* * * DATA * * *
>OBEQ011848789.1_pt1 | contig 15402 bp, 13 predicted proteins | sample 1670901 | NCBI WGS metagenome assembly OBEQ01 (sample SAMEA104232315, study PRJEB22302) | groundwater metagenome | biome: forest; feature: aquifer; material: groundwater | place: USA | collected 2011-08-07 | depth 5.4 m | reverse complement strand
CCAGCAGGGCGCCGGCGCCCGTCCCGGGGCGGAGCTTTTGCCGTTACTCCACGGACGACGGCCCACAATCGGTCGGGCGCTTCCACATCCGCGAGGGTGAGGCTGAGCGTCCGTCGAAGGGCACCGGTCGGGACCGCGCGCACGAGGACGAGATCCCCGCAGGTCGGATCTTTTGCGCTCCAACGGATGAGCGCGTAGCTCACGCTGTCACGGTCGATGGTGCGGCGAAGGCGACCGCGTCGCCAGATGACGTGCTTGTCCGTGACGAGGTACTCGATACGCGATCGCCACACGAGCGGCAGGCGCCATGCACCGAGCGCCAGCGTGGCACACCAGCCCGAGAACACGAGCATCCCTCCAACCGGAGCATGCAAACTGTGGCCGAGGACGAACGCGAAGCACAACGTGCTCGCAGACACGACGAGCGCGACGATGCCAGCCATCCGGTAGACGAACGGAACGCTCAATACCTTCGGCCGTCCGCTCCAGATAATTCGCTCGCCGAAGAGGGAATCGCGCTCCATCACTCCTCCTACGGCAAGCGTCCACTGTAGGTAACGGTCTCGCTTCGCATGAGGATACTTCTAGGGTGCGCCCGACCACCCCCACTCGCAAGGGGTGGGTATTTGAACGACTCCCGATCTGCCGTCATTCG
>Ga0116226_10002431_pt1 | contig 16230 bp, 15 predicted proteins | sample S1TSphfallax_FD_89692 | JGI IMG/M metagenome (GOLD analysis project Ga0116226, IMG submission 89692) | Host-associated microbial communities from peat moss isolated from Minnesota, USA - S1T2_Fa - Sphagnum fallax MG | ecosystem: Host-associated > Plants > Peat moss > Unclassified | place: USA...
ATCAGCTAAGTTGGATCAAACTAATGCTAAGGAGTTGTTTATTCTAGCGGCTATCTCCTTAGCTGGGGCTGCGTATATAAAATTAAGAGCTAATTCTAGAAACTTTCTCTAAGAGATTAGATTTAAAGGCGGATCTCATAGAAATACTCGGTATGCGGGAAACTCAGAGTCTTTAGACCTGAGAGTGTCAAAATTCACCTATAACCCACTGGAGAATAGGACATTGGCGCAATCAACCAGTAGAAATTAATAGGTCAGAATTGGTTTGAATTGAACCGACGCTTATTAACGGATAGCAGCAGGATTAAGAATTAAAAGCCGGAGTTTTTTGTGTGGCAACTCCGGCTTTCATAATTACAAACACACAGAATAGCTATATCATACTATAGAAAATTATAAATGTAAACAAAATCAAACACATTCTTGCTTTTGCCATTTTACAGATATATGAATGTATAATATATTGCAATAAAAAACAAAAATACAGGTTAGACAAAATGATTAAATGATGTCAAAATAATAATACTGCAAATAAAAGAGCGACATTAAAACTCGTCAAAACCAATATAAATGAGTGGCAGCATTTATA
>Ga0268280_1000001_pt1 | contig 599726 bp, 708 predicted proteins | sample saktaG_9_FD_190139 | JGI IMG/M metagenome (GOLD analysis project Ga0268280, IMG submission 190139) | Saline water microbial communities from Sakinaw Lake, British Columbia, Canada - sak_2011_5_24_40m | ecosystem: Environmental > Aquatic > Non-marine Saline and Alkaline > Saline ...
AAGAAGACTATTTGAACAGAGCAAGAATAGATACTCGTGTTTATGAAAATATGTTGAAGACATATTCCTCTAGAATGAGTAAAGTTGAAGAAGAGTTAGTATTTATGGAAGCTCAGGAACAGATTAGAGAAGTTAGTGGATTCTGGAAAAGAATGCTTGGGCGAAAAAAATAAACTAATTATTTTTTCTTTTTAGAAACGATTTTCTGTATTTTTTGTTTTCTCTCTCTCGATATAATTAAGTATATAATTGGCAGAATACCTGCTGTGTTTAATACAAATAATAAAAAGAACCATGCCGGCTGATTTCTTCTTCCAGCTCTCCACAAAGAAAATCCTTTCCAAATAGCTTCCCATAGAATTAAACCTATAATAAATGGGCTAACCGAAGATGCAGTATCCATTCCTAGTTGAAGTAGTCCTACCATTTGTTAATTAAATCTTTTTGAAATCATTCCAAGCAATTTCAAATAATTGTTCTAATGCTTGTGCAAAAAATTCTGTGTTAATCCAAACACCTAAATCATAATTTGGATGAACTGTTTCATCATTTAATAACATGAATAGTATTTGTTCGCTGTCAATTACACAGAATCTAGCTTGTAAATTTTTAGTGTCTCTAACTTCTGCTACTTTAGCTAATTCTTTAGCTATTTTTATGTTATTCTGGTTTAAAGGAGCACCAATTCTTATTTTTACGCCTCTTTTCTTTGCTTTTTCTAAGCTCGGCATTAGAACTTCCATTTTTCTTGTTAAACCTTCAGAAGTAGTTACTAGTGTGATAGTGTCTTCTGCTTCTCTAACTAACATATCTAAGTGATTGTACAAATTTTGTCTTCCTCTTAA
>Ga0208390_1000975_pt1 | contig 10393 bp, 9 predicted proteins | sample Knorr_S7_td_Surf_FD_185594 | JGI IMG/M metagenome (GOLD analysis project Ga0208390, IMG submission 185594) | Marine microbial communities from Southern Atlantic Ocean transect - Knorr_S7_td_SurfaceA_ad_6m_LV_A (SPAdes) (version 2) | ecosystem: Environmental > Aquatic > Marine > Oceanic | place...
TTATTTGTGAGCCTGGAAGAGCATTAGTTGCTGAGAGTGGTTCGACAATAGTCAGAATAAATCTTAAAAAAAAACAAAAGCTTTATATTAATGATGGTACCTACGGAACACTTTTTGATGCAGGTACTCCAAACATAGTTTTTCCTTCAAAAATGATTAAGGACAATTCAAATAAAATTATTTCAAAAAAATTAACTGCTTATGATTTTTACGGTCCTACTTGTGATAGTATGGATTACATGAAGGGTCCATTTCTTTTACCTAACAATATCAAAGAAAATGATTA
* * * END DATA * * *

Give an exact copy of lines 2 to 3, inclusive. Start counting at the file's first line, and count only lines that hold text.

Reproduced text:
CCAGCAGGGCGCCGGCGCCCGTCCCGGGGCGGAGCTTTTGCCGTTACTCCACGGACGACGGCCCACAATCGGTCGGGCGCTTCCACATCCGCGAGGGTGAGGCTGAGCGTCCGTCGAAGGGCACCGGTCGGGACCGCGCGCACGAGGACGAGATCCCCGCAGGTCGGATCTTTTGCGCTCCAACGGATGAGCGCGTAGCTCACGCTGTCACGGTCGATGGTGCGGCGAAGGCGACCGCGTCGCCAGATGACGTGCTTGTCCGTGACGAGGTACTCGATACGCGATCGCCACACGAGCGGCAGGCGCCATGCACCGAGCGCCAGCGTGGCACACCAGCCCGAGAACACGAGCATCCCTCCAACCGGAGCATGCAAACTGTGGCCGAGGACGAACGCGAAGCACAACGTGCTCGCAGACACGACGAGCGCGACGATGCCAGCCATCCGGTAGACGAACGGAACGCTCAATACCTTCGGCCGTCCGCTCCAGATAATTCGCTCGCCGAAGAGGGAATCGCGCTCCATCACTCCTCCTACGGCAAGCGTCCACTGTAGGTAACGGTCTCGCTTCGCATGAGGATACTTCTAGGGTGCGCCCGACCACCCCCACTCGCAAGGGGTGGGTATTTGAACGACTCCCGATCTGCCGTCATTCG
>Ga0116226_10002431_pt1 | contig 16230 bp, 15 predicted proteins | sample S1TSphfallax_FD_89692 | JGI IMG/M metagenome (GOLD analysis project Ga0116226, IMG submission 89692) | Host-associated microbial communities from peat moss isolated from Minnesota, USA - S1T2_Fa - Sphagnum fallax MG | ecosystem: Host-associated > Plants > Peat moss > Unclassified | place: USA...